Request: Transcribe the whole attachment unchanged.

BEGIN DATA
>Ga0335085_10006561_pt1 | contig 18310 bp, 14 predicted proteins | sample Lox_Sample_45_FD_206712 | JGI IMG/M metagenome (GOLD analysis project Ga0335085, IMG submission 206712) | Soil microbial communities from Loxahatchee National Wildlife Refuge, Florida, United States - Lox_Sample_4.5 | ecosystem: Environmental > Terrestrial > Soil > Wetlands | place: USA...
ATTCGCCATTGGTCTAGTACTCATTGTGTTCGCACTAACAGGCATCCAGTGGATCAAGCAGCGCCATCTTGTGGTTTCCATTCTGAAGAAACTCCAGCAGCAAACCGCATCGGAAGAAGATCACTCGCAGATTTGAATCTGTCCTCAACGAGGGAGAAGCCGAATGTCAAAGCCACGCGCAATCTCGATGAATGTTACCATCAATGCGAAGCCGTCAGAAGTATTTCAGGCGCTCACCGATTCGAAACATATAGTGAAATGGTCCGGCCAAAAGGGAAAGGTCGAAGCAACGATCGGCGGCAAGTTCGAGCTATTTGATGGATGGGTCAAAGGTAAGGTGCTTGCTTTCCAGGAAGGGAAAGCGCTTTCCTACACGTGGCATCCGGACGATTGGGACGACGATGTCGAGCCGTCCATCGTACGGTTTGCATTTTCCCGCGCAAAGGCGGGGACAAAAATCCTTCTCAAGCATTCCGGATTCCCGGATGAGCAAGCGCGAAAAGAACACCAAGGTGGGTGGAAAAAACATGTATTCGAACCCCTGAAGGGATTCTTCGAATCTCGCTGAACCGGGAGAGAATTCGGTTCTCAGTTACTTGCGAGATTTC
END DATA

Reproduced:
>Ga0335085_10006561_pt1 | contig 18310 bp, 14 predicted proteins | sample Lox_Sample_45_FD_206712 | JGI IMG/M metagenome (GOLD analysis project Ga0335085, IMG submission 206712) | Soil microbial communities from Loxahatchee National Wildlife Refuge, Florida, United States - Lox_Sample_4.5 | ecosystem: Environmental > Terrestrial > Soil > Wetlands | place: USA...
ATTCGCCATTGGTCTAGTACTCATTGTGTTCGCACTAACAGGCATCCAGTGGATCAAGCAGCGCCATCTTGTGGTTTCCATTCTGAAGAAACTCCAGCAGCAAACCGCATCGGAAGAAGATCACTCGCAGATTTGAATCTGTCCTCAACGAGGGAGAAGCCGAATGTCAAAGCCACGCGCAATCTCGATGAATGTTACCATCAATGCGAAGCCGTCAGAAGTATTTCAGGCGCTCACCGATTCGAAACATATAGTGAAATGGTCCGGCCAAAAGGGAAAGGTCGAAGCAACGATCGGCGGCAAGTTCGAGCTATTTGATGGATGGGTCAAAGGTAAGGTGCTTGCTTTCCAGGAAGGGAAAGCGCTTTCCTACACGTGGCATCCGGACGATTGGGACGACGATGTCGAGCCGTCCATCGTACGGTTTGCATTTTCCCGCGCAAAGGCGGGGACAAAAATCCTTCTCAAGCATTCCGGATTCCCGGATGAGCAAGCGCGAAAAGAACACCAAGGTGGGTGGAAAAAACATGTATTCGAACCCCTGAAGGGATTCTTCGAATCTCGCTGAACCGGGAGAGAATTCGGTTCTCAGTTACTTGCGAGATTTC